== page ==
The rifle was sheathed in a saddle scabbard and Hank took it, looked from it to his own, weighing them both. "Heavy as all git out," he remarked. "Wall, 'twon't weigh nothin' when it's slung ter a saddle. Might be handy purty soon. Much obliged, friends. How we goin' ter git th' powder an' lead ter ye?"

"I've arranged fer that," said Tom, picking up his rifle. "Wall, good luck, boys. Remember us at Bent's if ye git thar."

"Reckon it's you boys that need th' good luck," grimly replied the leader. He watched the two visitors until they were lost to sight in the brush and then turned to his men, his eyes flaming again. "Break camp, boys; we're crossin' th' river close by, ter circle back ag'in farther up."

Tom and Hank, moving silently back toward the encampment, had covered about half of the distance when they heard a sudden burst of shots, yells, and the thunder of hoofs. Running up the side of a little[Pg 252] hill they peered over the top and flung themselves down. Less than two hundred paces away a little party of tenderfeet, with Patience Cooper in the center, fought frightened horses as a band of nearly a dozen Indians came charging straight for them across the little clearing. As they looked one of the tenderfeet's horse went down, spilling its rider, and throwing the group into still greater confusion.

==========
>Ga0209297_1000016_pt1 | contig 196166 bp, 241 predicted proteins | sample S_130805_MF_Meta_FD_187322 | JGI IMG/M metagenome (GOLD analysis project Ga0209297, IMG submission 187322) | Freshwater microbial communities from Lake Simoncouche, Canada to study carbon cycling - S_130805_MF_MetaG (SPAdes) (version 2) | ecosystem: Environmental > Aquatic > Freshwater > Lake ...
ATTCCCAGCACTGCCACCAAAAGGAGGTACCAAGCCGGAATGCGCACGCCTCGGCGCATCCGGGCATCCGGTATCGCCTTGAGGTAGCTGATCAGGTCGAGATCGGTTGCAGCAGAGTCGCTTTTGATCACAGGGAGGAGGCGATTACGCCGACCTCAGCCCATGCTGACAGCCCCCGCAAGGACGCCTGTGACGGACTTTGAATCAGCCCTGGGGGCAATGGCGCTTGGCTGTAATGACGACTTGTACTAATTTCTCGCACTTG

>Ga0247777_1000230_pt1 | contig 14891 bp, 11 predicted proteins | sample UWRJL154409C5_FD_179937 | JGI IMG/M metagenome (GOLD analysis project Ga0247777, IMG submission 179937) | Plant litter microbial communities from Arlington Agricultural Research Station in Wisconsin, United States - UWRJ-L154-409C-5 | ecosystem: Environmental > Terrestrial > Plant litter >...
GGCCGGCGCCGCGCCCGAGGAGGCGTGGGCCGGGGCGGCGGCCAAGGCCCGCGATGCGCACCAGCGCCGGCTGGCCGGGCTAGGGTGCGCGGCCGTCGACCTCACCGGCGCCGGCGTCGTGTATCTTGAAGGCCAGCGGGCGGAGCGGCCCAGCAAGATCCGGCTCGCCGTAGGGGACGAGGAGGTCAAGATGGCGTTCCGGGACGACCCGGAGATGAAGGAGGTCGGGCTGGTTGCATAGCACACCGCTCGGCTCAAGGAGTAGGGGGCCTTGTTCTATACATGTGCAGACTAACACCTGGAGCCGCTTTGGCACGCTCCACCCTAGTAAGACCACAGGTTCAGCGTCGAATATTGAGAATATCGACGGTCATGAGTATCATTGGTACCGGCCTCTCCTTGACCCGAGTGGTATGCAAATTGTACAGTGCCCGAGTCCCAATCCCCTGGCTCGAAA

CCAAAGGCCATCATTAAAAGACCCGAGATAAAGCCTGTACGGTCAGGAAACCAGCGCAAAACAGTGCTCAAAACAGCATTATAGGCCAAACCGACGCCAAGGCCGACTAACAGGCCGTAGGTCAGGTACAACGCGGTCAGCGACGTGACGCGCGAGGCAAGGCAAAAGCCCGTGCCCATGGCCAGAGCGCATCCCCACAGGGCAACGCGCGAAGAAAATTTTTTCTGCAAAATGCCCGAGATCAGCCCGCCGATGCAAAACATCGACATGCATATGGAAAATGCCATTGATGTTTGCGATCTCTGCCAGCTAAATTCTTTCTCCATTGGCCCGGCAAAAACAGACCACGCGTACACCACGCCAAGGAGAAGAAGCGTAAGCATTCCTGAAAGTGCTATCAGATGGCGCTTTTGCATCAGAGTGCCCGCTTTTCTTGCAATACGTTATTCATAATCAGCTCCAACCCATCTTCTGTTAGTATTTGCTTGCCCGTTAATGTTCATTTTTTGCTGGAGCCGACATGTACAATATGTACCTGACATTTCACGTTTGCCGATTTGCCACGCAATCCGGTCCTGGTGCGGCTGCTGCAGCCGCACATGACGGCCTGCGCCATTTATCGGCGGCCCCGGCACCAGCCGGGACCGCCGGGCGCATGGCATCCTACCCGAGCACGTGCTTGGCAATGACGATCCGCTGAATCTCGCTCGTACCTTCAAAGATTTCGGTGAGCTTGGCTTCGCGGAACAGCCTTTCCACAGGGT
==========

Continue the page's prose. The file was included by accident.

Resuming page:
"'Rapahoes!" snorted Hank, and his rifle spoke. "One fer my cache!"

The double-barreled rifle of his companion roared twice and another warrior plunged from his horse, while the third fought madly to keep his seat, but his weakening grasp loosened and he rolled over and over across the grass. Tom dropped the empty rifle and started to rise, his hand leaping to the Colt revolver at his belt; but Hank, who had slipped the newly-acquired repeating rifle from its sheath, poked it into his friend's hand and fell to re-loading his Hawken. "She's yore gal. Give 'em hell!" he grunted.

The deadly and unexpected attack from the little hilltop created a diversion which for the moment turned the thoughts of the savages from the tenderfeet in the open, and the charging line split to pass the forlorn group and give its full attention to the real menace; but as it hesitated the heavy, regular crashes of the revolving rifle rolled from the hill, its lead always selecting the warrior nearest to the panic-stricken group. Here an Indian went down, there a horse; and with the cry "Tejanos!" the rest of the savage band wheeled and dashed over the route they[Pg 253] had come. The last warrior to reach the edge of the pasture was for one instant silhouetted against the sky on the edge of a ravine, and at that moment Hank's rifle cracked. Throwing both arms up over his head, he turned a backward flip from the horse and sprawled inertly in a currant bush. Re-loading as quickly as they could while on the run the two plainsmen hastened to the group, and Tom, pulling Dr. Whiting from his horse, was within an inch of strangling him when Patience's hands on his wrists checked him.